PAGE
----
Exiting low on the wall could potentially require an extension of the chimney, due to most codes requiring the top of the chimney to be two feet above any portion of the roof within ten feet of it. Hope this helps!

Jafo 02-10-2021 05:28 PM

Re: woodstove chimney advice
 
Adding another section might help. I turned my 90s into using 2 45s and that seemed to help.

Another thing I found is that if you open the stove while the roof it open, it seems to pull smoke out of the stove. Dunno why that is.

Is your wood seasoned?

Bob Rowlands 02-11-2021 09:58 AM

Re: woodstove chimney advice
 
Never had multiple 90s in a stack. Never would either. So I can't address that specific problem from experience.

As has been mentioned, it's a good plan to try and use dry firewood, that is aged at least a year. Keep your wood under cover, if you have a wet environment.

Secondly open the damper(s) before you reload. A good draw should alleviate smoke entering the yurt.

Third, open the stove loading door slowly.

If you have a really tight yurt, open a window or crack the front door when you reload.

And lastly, if the stack is plugging up, just keep after cleaning it out. Until that wood is dried out you WILL have problems with a good burn. Good luck.

Scotty 02-11-2021 01:52 PM

Re: woodstove chimney advice
 
Quote:

Originally Posted by Pacific Yurts (Post 11064)
It is very unusual for the chimney to require cleaning that often. Your chimney is the typical height, and if you are only burning seasoned dry wood, it could very likely be the number of ninety degree turns in your piping. I'm not sure if extending the chimney would offset it or not, but a stove specialist might be able to provide that answer. I suspect that eliminating some of the ninety degree bends would also help with this issue. Since your stove is a rear exhaust, you could penetrate through the yurt wall directly behind the stove (lower than typical, but still workable). This would require not only patching the hole higher on the wall, but also lowering your chimney to align your cleanout tee with the pipe coming through the yurt. Installing the stove flashing that low on the wall would also require the use of some silicone caulk to prevent water draining behind the flashing.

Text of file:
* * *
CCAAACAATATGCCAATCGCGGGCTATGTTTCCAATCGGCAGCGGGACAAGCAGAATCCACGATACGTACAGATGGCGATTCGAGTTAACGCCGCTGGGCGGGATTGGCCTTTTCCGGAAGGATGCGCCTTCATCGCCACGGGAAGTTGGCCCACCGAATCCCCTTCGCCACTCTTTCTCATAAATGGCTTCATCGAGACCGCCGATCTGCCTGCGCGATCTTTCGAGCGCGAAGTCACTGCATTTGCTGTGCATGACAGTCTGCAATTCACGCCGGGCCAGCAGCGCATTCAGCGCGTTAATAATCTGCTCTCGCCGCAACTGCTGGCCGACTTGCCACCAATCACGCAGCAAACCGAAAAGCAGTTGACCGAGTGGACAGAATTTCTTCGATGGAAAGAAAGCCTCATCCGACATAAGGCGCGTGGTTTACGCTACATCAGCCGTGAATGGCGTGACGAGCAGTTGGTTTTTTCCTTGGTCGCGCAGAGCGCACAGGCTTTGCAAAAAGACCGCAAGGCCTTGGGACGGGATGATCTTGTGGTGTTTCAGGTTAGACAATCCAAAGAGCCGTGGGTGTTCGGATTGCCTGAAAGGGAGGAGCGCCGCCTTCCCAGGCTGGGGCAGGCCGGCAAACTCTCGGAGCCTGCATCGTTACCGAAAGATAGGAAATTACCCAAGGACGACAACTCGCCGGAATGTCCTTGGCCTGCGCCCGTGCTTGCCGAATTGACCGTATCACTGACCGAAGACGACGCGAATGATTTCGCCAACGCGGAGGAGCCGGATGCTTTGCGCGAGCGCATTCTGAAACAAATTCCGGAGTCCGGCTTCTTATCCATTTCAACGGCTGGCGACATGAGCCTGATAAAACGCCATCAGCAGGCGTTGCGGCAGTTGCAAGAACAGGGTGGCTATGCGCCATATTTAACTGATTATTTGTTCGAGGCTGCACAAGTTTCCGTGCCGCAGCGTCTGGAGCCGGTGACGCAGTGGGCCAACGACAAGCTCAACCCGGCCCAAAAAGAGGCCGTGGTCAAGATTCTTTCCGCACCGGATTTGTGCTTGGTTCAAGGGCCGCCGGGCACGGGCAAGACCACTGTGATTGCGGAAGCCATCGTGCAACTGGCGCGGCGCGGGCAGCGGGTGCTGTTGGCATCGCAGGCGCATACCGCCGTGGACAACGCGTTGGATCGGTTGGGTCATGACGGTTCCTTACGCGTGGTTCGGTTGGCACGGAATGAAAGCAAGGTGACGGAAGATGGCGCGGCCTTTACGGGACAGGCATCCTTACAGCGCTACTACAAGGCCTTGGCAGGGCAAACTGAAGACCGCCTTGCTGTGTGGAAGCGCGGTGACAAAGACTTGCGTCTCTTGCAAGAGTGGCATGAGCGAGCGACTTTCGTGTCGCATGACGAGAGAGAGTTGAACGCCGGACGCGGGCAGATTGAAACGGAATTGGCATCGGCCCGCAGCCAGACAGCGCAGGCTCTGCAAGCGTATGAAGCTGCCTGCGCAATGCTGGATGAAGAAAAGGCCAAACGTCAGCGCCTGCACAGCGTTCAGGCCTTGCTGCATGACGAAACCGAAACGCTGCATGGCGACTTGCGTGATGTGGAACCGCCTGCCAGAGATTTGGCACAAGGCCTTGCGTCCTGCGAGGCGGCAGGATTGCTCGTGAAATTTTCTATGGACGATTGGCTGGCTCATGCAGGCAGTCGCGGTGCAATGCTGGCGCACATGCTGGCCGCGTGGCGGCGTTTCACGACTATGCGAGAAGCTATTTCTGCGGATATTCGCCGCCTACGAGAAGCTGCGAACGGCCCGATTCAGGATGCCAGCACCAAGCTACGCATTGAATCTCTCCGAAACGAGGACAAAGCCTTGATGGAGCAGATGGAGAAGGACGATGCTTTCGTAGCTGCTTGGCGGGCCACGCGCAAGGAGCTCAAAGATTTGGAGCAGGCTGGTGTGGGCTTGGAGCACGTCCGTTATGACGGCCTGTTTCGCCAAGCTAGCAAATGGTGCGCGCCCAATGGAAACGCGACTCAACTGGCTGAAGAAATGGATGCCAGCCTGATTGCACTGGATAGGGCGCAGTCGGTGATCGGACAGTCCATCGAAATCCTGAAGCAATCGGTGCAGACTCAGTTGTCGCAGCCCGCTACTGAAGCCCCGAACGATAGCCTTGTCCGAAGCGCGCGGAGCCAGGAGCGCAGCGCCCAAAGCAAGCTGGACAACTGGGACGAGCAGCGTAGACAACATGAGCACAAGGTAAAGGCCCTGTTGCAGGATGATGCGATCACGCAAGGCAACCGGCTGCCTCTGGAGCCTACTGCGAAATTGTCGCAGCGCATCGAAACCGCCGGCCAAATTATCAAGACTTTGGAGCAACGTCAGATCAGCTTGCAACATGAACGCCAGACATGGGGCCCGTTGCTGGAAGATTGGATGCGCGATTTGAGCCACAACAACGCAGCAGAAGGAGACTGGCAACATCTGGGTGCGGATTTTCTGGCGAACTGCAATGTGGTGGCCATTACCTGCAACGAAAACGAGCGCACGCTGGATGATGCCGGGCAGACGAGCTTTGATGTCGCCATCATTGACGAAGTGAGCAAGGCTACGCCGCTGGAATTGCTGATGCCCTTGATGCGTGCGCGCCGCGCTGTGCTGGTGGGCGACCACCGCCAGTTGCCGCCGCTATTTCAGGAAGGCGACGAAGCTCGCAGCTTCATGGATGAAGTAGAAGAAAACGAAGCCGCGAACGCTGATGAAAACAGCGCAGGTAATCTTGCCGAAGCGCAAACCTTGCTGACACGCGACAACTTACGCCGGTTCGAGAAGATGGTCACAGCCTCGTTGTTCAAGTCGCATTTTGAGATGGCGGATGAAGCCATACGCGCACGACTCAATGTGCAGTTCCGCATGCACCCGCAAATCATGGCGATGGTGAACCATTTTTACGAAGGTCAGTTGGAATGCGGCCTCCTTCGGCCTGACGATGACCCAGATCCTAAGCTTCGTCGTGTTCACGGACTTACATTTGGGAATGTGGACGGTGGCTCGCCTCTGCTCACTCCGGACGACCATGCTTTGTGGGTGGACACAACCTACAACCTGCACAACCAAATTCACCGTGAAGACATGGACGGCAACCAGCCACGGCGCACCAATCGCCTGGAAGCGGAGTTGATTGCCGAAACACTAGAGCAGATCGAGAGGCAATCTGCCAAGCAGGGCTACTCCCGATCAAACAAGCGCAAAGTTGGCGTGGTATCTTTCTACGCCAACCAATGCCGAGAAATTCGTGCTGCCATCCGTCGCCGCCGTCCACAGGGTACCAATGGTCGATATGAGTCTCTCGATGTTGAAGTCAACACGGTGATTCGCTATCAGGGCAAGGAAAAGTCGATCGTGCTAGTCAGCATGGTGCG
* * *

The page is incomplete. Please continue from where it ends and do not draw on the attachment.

Exiting low on the wall could potentially require an extension of the chimney, due to most codes requiring the top of the chimney to be two feet above any portion of the roof within ten feet of it. Hope this helps!


Thanks for the thoughts Pacific Yurts! Yeah, no doubt going straight out the back would be the best set-up, but I am a bit loathe to punch another hole through the wall at this point! I might try adding a little height to the stack and replacing the interior piping with double-walled first and see where that gets me...

Scotty 02-11-2021 01:54 PM

Re: woodstove chimney advice
 
Quote:

Originally Posted by Jafo (Post 11065)
Adding another section might help. I turned my 90s into using 2 45s and that seemed to help.

Another thing I found is that if you open the stove while the roof it open, it seems to pull smoke out of the stove. Dunno why that is.

Is your wood seasoned?




Yup, my doug fir was seasoned after being split last summer and fall and then stacked . We have hot dry windy summers and early falls here so my understanding is that's plenty of drying time.


How tall is your outside stack?


thanks,

Jafo 02-11-2021 03:36 PM

Re: woodstove chimney advice
 
Quote:

Originally Posted by Scotty (Post 11068)
Yup, my doug fir was seasoned after being split last summer and fall and then stacked . We have hot dry windy summers and early falls here so my understanding is that's plenty of drying time.


How tall is your outside stack?


thanks,

Hmm, I believe it is 4 sections of that double-walled pipe.

Last summer? That might be fine if the trees were already dead, but I would think you would want a second season on anything green.

Well, I don't have much experience with Douglas fir, but for $20 I think you can get a moisture meter for wood to see what you have.